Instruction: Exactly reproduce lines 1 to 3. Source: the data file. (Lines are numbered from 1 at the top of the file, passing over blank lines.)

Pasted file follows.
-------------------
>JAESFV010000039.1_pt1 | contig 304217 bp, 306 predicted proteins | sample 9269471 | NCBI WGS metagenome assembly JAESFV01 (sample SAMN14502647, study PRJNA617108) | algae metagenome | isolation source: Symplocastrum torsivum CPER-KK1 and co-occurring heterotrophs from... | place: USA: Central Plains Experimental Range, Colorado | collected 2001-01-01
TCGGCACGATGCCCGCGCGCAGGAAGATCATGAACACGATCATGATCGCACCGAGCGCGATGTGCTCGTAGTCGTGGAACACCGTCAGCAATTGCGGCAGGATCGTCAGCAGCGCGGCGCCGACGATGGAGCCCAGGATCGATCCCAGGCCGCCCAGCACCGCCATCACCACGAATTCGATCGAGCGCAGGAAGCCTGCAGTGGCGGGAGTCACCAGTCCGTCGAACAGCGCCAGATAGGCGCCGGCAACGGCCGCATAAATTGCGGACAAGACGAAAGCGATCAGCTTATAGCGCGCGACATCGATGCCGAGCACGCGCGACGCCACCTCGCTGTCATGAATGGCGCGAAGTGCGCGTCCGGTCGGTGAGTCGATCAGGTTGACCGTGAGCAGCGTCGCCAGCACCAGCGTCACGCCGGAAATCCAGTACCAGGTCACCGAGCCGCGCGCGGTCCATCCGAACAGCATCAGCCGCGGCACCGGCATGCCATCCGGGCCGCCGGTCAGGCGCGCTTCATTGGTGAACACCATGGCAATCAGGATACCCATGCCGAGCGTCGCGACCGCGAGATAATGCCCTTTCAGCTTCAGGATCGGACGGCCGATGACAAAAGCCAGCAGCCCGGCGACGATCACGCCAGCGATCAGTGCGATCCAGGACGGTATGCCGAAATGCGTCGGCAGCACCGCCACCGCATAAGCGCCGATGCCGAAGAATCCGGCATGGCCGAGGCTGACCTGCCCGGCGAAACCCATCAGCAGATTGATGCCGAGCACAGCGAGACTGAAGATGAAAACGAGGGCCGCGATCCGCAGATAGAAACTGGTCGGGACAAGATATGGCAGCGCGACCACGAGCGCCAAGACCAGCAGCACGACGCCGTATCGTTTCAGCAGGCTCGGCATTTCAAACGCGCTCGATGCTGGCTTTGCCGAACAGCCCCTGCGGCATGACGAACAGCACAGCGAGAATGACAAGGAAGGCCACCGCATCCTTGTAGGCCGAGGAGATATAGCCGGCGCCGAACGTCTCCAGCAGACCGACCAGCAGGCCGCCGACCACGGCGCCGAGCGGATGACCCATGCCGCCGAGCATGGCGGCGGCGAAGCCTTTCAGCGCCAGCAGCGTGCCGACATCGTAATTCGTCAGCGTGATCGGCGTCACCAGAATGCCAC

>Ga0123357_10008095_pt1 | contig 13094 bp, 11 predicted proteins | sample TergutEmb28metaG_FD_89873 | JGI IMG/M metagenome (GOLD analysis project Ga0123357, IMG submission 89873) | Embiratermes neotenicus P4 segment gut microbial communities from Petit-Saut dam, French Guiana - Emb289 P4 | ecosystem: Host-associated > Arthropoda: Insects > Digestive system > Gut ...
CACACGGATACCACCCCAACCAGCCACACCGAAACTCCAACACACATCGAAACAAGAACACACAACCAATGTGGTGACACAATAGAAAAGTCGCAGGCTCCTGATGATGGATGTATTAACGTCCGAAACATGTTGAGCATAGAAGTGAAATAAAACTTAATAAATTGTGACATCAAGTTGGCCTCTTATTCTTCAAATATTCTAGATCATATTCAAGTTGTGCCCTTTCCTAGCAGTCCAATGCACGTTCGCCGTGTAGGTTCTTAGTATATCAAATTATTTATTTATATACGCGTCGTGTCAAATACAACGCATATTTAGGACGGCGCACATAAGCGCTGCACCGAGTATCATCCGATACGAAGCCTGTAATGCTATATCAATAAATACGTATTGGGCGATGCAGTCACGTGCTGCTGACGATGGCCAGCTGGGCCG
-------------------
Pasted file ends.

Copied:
>JAESFV010000039.1_pt1 | contig 304217 bp, 306 predicted proteins | sample 9269471 | NCBI WGS metagenome assembly JAESFV01 (sample SAMN14502647, study PRJNA617108) | algae metagenome | isolation source: Symplocastrum torsivum CPER-KK1 and co-occurring heterotrophs from... | place: USA: Central Plains Experimental Range, Colorado | collected 2001-01-01
TCGGCACGATGCCCGCGCGCAGGAAGATCATGAACACGATCATGATCGCACCGAGCGCGATGTGCTCGTAGTCGTGGAACACCGTCAGCAATTGCGGCAGGATCGTCAGCAGCGCGGCGCCGACGATGGAGCCCAGGATCGATCCCAGGCCGCCCAGCACCGCCATCACCACGAATTCGATCGAGCGCAGGAAGCCTGCAGTGGCGGGAGTCACCAGTCCGTCGAACAGCGCCAGATAGGCGCCGGCAACGGCCGCATAAATTGCGGACAAGACGAAAGCGATCAGCTTATAGCGCGCGACATCGATGCCGAGCACGCGCGACGCCACCTCGCTGTCATGAATGGCGCGAAGTGCGCGTCCGGTCGGTGAGTCGATCAGGTTGACCGTGAGCAGCGTCGCCAGCACCAGCGTCACGCCGGAAATCCAGTACCAGGTCACCGAGCCGCGCGCGGTCCATCCGAACAGCATCAGCCGCGGCACCGGCATGCCATCCGGGCCGCCGGTCAGGCGCGCTTCATTGGTGAACACCATGGCAATCAGGATACCCATGCCGAGCGTCGCGACCGCGAGATAATGCCCTTTCAGCTTCAGGATCGGACGGCCGATGACAAAAGCCAGCAGCCCGGCGACGATCACGCCAGCGATCAGTGCGATCCAGGACGGTATGCCGAAATGCGTCGGCAGCACCGCCACCGCATAAGCGCCGATGCCGAAGAATCCGGCATGGCCGAGGCTGACCTGCCCGGCGAAACCCATCAGCAGATTGATGCCGAGCACAGCGAGACTGAAGATGAAAACGAGGGCCGCGATCCGCAGATAGAAACTGGTCGGGACAAGATATGGCAGCGCGACCACGAGCGCCAAGACCAGCAGCACGACGCCGTATCGTTTCAGCAGGCTCGGCATTTCAAACGCGCTCGATGCTGGCTTTGCCGAACAGCCCCTGCGGCATGACGAACAGCACAGCGAGAATGACAAGGAAGGCCACCGCATCCTTGTAGGCCGAGGAGATATAGCCGGCGCCGAACGTCTCCAGCAGACCGACCAGCAGGCCGCCGACCACGGCGCCGAGCGGATGACCCATGCCGCCGAGCATGGCGGCGGCGAAGCCTTTCAGCGCCAGCAGCGTGCCGACATCGTAATTCGTCAGCGTGATCGGCGTCACCAGAATGCCAC

>Ga0123357_10008095_pt1 | contig 13094 bp, 11 predicted proteins | sample TergutEmb28metaG_FD_89873 | JGI IMG/M metagenome (GOLD analysis project Ga0123357, IMG submission 89873) | Embiratermes neotenicus P4 segment gut microbial communities from Petit-Saut dam, French Guiana - Emb289 P4 | ecosystem: Host-associated > Arthropoda: Insects > Digestive system > Gut ...